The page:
One of the most vulnerable places in the nation being affected by climate change is Florida. We are at the top of the list. In the counties that make up coastal South Florida, salt water is already pushing through our porous bedrock affecting water supplies, tropical storms clog rivers and canals making it harder to drain into the ocean. Millions of people in our area are at danger of the grave effects of sea level rise now and in the very near future.
Giannina Dwin has been the recipient of several grants and awards including the prestigious South Florida Cultural Consortium Fellowship for Visual and Media Artists and the Women in the Visual Arts Award. She has also received many other sponsorships and grants including ones to conduct research in Spain and Brazil. She lives and works in South Florida.
Her work has been included in national and international exhibitions as part of solo and group shows. Some of her more notable exhibitions include solo installations at the Cornell Museum in Delray Beach; Fordistas Gallery in Wyndwood, Miami; Fundación Valdes-Salas in Asturias, Spain; Far Gallery in Ft. Lauderdale; Project Space in The Art and Culture Center in Hollywood, Florida; the contemporary wing of the Museo Municipal de Guayaquil, Ecuador; Ornare-Miami as a collateral event during Art Basel; the Coral Springs Museum of Art, Coral Springs; Illegal Gallery, Florence, Italy.
Selected group shows include venues such as Spinello Projects at Brickell City Center during Art Basel 2019; ArtHill, Gallery, London, UK; International Museum of Art and Science, McAllen, TX.; University Galleries Boca Raton at Florida Atlantic University; Box Gallery, West Palm Beach; Whitespace at the Mordes Collection; Duncan Gallery, St. Petersburg; Armory Art Center, Palm Beach; Cornell Museum, Delray Beach; Casa De Espanha, Rio de Janeiro, Brazil.
She has completed a public art sculpture commissioned by the Broward County Cultural Council and the Broward County Main Library in Ft. Lauderdale. She is currently working on the design of a Public Art Work for the City of West Palm Beach. Some of her past public works include an outdoor sculpture for the Cultural Loop at Pineapple Grove in Delray Beach and an Office Depot commission to design and execute in bronze the Visionary Women Award. Dwin has also curated several exhibitions such Polyopia at Arts Warehouse in Delray Beach, Fl., Contemporary Ceramics and Textiles at the Coral Springs Museum, Corporal at the Schmidt Galleries, and Fabricated at FC Gallery. Dwin works on installations, sculpture, ceramics, photography, and performance.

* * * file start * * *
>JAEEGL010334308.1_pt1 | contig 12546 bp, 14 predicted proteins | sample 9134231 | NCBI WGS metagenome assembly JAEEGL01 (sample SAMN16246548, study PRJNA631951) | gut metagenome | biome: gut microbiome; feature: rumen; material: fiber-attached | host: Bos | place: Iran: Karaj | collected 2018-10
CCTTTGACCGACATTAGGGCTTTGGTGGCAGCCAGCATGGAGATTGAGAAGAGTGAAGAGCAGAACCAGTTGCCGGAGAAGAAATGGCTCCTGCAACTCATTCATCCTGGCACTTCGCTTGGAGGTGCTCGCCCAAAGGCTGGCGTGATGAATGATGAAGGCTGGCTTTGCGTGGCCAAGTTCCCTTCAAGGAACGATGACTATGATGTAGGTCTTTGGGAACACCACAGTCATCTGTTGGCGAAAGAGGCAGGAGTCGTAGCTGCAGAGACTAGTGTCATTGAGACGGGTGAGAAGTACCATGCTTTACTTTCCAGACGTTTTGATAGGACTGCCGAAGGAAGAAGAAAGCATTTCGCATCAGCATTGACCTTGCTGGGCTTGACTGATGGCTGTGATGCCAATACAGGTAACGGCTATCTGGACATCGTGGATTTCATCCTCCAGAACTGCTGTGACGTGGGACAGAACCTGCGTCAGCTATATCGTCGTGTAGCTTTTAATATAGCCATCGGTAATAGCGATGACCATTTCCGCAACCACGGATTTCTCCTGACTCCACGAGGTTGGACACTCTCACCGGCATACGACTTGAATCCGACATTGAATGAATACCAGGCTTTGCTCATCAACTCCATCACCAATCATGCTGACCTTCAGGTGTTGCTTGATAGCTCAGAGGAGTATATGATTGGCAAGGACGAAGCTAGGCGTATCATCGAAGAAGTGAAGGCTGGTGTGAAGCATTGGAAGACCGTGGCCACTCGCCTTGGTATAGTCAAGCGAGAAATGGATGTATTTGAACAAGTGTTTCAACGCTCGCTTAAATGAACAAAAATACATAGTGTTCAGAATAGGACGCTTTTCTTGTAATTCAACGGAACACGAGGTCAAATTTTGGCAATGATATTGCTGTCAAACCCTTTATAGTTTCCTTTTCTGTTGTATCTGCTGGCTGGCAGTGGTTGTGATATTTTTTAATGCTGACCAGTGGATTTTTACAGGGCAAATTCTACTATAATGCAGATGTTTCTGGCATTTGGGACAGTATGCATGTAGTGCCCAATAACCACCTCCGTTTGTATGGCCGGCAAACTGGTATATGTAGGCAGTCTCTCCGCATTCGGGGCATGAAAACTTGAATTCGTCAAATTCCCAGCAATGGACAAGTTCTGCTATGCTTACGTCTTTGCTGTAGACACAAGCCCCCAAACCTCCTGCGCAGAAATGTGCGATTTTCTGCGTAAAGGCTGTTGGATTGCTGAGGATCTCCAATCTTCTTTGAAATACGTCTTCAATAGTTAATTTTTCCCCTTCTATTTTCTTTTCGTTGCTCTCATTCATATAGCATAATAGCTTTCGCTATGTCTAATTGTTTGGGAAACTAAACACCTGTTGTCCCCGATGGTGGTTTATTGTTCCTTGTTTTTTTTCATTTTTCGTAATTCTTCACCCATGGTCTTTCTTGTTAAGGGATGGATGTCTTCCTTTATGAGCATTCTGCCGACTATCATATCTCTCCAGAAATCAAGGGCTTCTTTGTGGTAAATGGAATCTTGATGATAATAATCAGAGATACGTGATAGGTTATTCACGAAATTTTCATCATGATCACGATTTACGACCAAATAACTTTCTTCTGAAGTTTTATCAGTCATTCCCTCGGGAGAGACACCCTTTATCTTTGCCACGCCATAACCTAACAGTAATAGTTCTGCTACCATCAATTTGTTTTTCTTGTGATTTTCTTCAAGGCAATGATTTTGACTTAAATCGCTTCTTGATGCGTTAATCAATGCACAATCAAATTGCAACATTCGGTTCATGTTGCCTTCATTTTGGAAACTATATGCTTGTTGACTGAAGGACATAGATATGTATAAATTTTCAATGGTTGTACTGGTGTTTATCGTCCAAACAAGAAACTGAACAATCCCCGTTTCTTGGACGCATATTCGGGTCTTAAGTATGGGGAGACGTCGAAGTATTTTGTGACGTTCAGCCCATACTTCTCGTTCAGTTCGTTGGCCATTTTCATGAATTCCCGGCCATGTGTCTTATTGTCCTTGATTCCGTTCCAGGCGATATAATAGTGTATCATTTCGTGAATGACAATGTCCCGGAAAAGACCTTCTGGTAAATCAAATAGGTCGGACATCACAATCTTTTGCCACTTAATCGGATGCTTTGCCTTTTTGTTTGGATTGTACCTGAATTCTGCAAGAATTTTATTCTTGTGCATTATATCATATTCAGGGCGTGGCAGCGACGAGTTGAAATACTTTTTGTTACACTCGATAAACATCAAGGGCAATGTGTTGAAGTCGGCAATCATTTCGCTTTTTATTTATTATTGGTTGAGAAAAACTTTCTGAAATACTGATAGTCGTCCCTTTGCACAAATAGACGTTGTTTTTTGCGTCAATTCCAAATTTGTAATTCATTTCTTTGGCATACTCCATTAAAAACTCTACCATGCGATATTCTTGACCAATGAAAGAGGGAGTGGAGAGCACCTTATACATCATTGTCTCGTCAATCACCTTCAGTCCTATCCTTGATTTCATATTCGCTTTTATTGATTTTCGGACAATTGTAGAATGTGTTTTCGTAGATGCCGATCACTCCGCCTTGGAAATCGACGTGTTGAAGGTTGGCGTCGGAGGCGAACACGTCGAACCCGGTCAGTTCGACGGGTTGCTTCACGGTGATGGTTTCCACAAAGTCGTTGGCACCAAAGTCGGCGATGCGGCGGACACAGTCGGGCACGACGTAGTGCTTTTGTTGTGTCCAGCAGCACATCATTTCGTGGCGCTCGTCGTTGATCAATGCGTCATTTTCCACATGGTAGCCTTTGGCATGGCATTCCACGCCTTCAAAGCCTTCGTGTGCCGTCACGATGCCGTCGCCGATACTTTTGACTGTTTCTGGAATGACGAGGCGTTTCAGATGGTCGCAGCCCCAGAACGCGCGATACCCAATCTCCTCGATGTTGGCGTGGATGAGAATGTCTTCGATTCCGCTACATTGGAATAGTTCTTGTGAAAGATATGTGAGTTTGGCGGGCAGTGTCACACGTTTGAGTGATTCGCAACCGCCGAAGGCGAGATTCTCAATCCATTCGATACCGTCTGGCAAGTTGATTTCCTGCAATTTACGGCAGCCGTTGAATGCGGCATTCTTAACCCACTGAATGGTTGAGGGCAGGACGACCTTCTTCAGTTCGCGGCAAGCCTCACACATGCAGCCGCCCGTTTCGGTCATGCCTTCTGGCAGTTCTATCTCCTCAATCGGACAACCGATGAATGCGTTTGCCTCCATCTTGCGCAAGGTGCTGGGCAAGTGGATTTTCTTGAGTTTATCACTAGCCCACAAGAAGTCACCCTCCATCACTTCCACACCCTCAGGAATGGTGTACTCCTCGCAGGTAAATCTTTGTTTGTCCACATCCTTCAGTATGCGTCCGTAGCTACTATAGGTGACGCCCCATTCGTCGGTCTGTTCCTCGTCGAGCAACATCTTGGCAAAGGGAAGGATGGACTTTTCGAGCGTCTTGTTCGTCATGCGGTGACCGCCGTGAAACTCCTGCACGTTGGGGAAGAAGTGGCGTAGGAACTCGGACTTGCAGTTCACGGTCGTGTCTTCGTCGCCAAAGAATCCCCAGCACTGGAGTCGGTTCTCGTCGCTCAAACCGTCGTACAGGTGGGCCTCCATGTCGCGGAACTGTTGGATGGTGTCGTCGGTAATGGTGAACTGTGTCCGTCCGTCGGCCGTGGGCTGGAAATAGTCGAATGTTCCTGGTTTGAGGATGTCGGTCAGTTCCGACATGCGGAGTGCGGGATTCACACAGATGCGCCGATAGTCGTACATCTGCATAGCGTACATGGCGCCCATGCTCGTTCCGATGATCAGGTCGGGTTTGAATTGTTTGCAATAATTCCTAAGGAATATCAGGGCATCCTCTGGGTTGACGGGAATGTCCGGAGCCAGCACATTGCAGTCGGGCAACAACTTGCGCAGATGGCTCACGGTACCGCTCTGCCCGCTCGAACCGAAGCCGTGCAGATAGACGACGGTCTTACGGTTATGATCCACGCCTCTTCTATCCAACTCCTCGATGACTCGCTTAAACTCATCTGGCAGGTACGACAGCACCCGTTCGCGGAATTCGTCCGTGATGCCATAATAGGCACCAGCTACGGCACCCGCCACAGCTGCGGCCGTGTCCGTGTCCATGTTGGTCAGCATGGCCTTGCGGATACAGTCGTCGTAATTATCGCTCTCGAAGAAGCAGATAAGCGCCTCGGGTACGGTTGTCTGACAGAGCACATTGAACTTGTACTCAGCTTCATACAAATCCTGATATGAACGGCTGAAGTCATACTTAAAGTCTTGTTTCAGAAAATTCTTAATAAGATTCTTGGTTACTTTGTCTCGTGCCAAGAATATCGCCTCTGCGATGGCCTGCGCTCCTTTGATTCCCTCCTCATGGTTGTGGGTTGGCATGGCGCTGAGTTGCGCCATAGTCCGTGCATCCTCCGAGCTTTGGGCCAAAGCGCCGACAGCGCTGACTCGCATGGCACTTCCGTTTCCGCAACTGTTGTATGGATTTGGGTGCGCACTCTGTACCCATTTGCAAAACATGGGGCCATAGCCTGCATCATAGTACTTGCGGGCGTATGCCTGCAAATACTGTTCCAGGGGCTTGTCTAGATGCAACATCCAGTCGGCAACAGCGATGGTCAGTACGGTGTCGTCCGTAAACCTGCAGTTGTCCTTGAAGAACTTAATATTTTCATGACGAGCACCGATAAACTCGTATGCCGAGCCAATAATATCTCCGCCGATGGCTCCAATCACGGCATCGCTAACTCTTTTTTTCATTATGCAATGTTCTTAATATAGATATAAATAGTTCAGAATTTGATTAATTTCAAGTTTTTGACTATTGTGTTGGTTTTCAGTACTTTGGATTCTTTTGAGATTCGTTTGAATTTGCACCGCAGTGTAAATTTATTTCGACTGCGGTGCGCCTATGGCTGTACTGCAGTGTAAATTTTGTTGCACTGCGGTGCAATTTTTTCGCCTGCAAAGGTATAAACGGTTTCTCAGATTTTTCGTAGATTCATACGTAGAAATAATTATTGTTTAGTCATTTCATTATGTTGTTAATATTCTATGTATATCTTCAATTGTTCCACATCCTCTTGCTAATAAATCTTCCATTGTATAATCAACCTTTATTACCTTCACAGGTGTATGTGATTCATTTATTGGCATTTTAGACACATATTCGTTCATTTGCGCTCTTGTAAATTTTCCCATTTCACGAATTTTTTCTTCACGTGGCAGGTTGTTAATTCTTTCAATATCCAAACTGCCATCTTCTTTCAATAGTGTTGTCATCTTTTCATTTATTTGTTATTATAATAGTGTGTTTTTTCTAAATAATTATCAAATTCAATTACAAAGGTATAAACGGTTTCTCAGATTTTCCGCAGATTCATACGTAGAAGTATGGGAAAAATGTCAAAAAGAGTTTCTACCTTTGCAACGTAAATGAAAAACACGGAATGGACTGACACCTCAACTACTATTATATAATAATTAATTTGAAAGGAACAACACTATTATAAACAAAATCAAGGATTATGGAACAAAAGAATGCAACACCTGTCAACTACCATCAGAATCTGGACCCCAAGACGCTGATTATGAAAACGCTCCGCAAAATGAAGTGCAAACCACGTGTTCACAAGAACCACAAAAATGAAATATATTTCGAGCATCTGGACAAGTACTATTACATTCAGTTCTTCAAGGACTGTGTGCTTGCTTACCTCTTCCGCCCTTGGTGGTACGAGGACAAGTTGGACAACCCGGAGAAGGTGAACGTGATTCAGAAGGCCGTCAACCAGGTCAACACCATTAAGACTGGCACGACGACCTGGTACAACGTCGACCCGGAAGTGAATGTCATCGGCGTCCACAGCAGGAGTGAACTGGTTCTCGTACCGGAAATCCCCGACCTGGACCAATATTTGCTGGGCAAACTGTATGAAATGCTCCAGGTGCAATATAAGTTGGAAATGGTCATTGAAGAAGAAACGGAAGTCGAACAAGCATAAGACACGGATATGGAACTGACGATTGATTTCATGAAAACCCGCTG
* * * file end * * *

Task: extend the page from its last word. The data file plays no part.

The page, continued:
Submerge I, Photograph, 2017
Submerge V, Photograph, 2017
The Submerge Series explores the relationship human beings have with the environment. The human body contains 70% of water fluids and the oceans waters cover more than 70% of the Earth itself. Water represents our connectedness to the Earth and to each other. Submerge is the courage and willingness to take the leap into the depths of the Waters of the Soul.
Cheryl Maeder is a Fine Art Photographer and Video Installation Artist.
The core of her work has always been about “connection”; the innate connection to the self, each other and to all other life forms on this planet.
Cheryl studied photography at the Zurich University of the Arts. After 8 years in Switzerland, she returned to US and opened her photography studio in San Francisco where she photographed international advertising and fashion campaigns. Her work was the inspiration for the Dove Campaign on Real Beauty, Real Women, which transformed the way women are viewed in the global media today. In 2005, Maeder relocated her studio to Miami area and deeply immersed herself into fine art photography and video installations. Her work is in permanent museum collections-Frost Museum, Miami & Coral Springs Museum of Art and exhibited internationally-the Louvre Museum, Paris & Museum of Contemporary Art Rome, in traveling Public Art Group Exhibition, curated thesis on Water, Climate Change & Communities
Dorothy Janel Sutton
Untitled, Photograph, 2020
Untitled, Photograph, 2020
Artist’s Statement: Human x Nature Series
Human x Nature is read as human by nature. This series began at the beginning of the year but during the Covid-19 quarantine it truly came to life. It explores the inner connectedness humans have to the natural world and how it can affect our mental, physical and spiritual wellbeing.
Being in lockdown quarantined without any interaction, the life outside my window became my escape and then it became my mission.
The series can be seen as a metaphor by equating the environment to human needs. Such as recognizing when you care for your environment, by keeping the littering low and cleaning the neighborhood, you are naturally caring for yourself and those around you. In the same manner, when harm is brought to the environment by excessive emissions it can harm you as well.